Matilde Marcolli studied at the Universities of Milan (Italy) and Chicago, Illinois (USA), gaining her doctorate at Chicago, Illinois (USA) in 1997. She then worked at various institutes of learning and research, including M.I.T. in Cambridge, Massachusetts (USA), and currently has a research position as a Professor at the Max Planck Institute of Mathematics in Bonn.
Research Project: Geometry between Particle Physics and Number Theory
Dr Marcolli’s main field is the combination of mathematics and theoretical physics, and she is chiefly interested in gauge theories and non-commutative geometry, hyperbolic geometry, and arithmetic. She devotes herself to the development of gauge theories in mirror-image symmetries and the fractional quantum-Hall effect.
Host Institute: Institut für deutsches und europäisches Gesellschafts- und Wirtschaftsrecht, Universität Heidelberg
Krzysztof Piotr Oplustil studied at the Jagiellonian University in Krakow (Poland). In 2000 he received his doctorate at the Heidelberg University where he has been a member of the faculty in Law and Administration as a scientific assistant.
Research Project: The "Societas Europea" Will Replace the Limited Company, Ltd
The "Societas Europaea" (SE) is a supranational corporate structure for companies working throughout Europe. However, the SE-directive only provides the legal framework for founding and running European companies and hardly contains any regulations of its own. In this, jurisprudence is also facing new tasks. On the one hand, it has to support national legislation, while on the other, guaranteeing a genuinely European character. Dr Oplustil's working group is dealing with the areas in which the SE has to be treated differently from national companies. It is investigating all the questions relevant to founding and running a European public limited company to determine whether they can be definitively regulated in the directive or whether they can or must be complemented by national legislation. When the researchers have determined where the responsibility for regulation lies, they will make concrete regulatory proposals to the national legislators. Over and above this, they are establishing general basic principles in European corporate law which will help to interpret the directive and close up any legal loopholes. In this context, the so-called evaluative comparison of laws, which Dr Oplustil is investigating using German and Polish company and money market law, is of particular significance. Research into the common features and differences in European legal systems will contribute to avoiding friction in the practical operation of the company later on.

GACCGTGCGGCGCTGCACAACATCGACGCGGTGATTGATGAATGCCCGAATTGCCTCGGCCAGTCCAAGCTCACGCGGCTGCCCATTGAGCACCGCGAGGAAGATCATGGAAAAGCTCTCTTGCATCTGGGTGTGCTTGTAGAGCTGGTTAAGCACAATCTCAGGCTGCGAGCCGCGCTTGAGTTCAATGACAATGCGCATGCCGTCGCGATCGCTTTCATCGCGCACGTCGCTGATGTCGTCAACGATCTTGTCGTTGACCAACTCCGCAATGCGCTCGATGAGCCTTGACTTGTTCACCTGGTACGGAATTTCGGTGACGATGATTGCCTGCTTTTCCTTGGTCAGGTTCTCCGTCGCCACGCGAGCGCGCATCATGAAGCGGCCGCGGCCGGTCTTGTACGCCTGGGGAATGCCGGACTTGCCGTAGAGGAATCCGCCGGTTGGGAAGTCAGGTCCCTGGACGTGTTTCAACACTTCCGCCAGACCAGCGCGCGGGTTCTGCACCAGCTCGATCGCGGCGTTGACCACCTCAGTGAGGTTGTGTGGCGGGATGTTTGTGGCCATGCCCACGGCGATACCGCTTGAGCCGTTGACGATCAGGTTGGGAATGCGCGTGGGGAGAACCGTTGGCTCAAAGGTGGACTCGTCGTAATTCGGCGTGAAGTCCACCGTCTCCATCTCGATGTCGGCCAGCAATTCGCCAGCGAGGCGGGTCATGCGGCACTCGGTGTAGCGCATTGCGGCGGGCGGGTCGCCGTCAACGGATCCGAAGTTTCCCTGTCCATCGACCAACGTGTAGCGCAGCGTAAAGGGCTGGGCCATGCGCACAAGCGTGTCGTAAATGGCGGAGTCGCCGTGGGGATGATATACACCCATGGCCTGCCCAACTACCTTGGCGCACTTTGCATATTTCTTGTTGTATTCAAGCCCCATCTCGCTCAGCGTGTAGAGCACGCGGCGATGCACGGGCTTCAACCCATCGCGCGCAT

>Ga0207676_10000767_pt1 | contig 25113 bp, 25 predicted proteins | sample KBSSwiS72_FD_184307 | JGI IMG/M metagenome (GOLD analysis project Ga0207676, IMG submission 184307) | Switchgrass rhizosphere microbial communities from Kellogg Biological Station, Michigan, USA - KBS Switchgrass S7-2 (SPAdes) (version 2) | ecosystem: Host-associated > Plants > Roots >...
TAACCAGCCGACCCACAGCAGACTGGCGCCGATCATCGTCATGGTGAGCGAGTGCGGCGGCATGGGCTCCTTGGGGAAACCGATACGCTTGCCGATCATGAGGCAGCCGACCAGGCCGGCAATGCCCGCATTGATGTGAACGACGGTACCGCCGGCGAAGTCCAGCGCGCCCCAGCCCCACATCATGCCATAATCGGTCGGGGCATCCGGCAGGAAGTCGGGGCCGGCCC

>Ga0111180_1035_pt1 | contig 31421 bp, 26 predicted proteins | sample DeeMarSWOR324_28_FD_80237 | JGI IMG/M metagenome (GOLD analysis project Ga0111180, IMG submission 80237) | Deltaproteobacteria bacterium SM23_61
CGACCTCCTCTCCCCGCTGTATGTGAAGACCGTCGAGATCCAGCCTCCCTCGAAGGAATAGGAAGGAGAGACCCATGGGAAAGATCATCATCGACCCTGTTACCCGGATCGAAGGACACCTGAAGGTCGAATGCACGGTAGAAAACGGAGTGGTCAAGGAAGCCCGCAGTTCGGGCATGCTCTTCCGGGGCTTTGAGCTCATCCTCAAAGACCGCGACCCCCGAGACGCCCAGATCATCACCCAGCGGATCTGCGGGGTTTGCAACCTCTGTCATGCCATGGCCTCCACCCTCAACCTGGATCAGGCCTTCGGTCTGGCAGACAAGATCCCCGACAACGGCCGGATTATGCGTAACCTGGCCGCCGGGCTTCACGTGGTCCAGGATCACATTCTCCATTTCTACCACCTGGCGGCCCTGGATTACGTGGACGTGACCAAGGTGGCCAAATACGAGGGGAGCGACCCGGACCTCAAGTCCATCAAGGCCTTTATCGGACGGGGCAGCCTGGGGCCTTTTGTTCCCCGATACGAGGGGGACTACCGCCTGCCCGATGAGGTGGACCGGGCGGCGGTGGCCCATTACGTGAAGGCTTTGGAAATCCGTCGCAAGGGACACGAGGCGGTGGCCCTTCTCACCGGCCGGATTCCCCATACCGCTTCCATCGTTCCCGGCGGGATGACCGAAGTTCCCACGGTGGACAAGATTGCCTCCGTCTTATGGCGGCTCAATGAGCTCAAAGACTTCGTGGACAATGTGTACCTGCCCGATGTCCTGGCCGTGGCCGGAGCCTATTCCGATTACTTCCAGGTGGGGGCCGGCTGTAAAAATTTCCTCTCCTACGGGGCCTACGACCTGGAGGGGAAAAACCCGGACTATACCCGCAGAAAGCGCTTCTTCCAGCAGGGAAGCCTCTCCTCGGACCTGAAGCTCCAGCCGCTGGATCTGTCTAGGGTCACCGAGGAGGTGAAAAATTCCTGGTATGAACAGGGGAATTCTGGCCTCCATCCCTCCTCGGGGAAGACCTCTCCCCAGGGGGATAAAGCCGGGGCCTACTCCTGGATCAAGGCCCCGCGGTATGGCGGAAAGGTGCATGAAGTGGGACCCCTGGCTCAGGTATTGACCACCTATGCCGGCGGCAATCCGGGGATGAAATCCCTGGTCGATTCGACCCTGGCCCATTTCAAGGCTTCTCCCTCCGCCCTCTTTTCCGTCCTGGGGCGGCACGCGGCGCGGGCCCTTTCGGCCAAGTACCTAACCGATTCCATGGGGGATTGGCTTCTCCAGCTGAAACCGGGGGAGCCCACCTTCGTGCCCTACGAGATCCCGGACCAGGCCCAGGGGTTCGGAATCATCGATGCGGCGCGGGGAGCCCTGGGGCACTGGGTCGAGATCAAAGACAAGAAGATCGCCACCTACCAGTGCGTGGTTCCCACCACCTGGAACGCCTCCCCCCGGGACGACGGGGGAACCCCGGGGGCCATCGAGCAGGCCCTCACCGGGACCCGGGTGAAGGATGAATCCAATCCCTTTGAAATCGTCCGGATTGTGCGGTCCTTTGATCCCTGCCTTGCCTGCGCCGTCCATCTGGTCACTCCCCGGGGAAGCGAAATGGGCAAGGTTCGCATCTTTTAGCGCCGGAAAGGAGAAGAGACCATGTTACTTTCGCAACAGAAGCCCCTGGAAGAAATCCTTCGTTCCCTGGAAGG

On 11/12 November 2002 Dr Oplustil organized an international conference in Heidelberg. Academics and lawyers from 13 countries laid the foundation stone for lasting collaboration on the project "European Corporate Law". Authors from 14 countries are involved in a book project on developing legislation on the European public limited company. On top of this, a draft for a German implementing act on a European public limited company, which was published by the Federal Ministry of Justice at the beginning of 2003, was drawn up with the assistance of members of the research group.
Host Institute: Institut für Physikalische Chemie, Universität Göttingen
Kawon Oum studied at the Yonsei University in Seoul (Korea) and received her doctorate from Oxford University (Great Britain) in 1996. Since then she has been conducting research at the University of California, Irvine, California (USA), and as a Humboldt Research Fellow at the Institute for Physical Chemistry at Göttingen University.
Research Project: Ecological Solvents of Water and CO2
The physical chemist Dr Kawon Oum focuses her research on elucidating the reaction kinetics of large organic radicals in supercritical fluids. Because of the importance of supercritical CO2 and supercritical water fluids as a promising alternative for hazardous organic solvents in many industrial processes, the detailed knowledge of the elementary reaction kinetics occurring in the supercritical fluid environment is required. She has investigated several radical recombination reactions in the gas to liquid transition range in order to understand the complicated behavior of their pressure and temperature dependend rate constants. In the current project, she utilizes a variety of optical spectroscopic techniques to learn in detail about the microscopic interactions between radicals and solvent molecules in supercritical media: how and to what extent solvent molecules attach to the reacting species and influence their electronic structure.